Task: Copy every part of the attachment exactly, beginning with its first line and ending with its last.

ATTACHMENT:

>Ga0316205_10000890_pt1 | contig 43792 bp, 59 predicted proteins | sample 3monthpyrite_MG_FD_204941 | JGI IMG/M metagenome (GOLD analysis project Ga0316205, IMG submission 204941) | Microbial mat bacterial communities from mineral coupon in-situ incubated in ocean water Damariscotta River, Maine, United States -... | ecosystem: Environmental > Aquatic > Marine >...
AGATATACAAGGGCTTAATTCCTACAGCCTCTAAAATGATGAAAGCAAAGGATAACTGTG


>Ga0316205_10000890_pt1 | contig 43792 bp, 59 predicted proteins | sample 3monthpyrite_MG_FD_204941 | JGI IMG/M metagenome (GOLD analysis project Ga0316205, IMG submission 204941) | Microbial mat bacterial communities from mineral coupon in-situ incubated in ocean water Damariscotta River, Maine, United States -... | ecosystem: Environmental > Aquatic > Marine >...
AGATATACAAGGGCTTAATTCCTACAGCCTCTAAAATGATGAAAGCAAAGGATAACTGTG